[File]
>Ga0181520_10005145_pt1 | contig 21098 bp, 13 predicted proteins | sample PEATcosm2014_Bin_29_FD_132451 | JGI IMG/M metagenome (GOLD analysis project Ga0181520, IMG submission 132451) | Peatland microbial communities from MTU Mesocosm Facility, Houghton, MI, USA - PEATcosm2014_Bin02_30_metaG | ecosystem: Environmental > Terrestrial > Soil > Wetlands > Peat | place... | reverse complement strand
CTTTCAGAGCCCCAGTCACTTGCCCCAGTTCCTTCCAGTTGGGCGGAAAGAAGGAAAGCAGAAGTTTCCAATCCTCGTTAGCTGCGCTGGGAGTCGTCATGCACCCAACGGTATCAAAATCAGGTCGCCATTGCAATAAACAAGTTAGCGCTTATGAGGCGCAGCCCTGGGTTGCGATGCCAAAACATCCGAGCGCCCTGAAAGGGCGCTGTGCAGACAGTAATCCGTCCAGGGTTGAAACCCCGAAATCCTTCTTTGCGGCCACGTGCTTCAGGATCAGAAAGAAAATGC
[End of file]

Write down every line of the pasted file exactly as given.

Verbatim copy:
>Ga0181520_10005145_pt1 | contig 21098 bp, 13 predicted proteins | sample PEATcosm2014_Bin_29_FD_132451 | JGI IMG/M metagenome (GOLD analysis project Ga0181520, IMG submission 132451) | Peatland microbial communities from MTU Mesocosm Facility, Houghton, MI, USA - PEATcosm2014_Bin02_30_metaG | ecosystem: Environmental > Terrestrial > Soil > Wetlands > Peat | place... | reverse complement strand
CTTTCAGAGCCCCAGTCACTTGCCCCAGTTCCTTCCAGTTGGGCGGAAAGAAGGAAAGCAGAAGTTTCCAATCCTCGTTAGCTGCGCTGGGAGTCGTCATGCACCCAACGGTATCAAAATCAGGTCGCCATTGCAATAAACAAGTTAGCGCTTATGAGGCGCAGCCCTGGGTTGCGATGCCAAAACATCCGAGCGCCCTGAAAGGGCGCTGTGCAGACAGTAATCCGTCCAGGGTTGAAACCCCGAAATCCTTCTTTGCGGCCACGTGCTTCAGGATCAGAAAGAAAATGC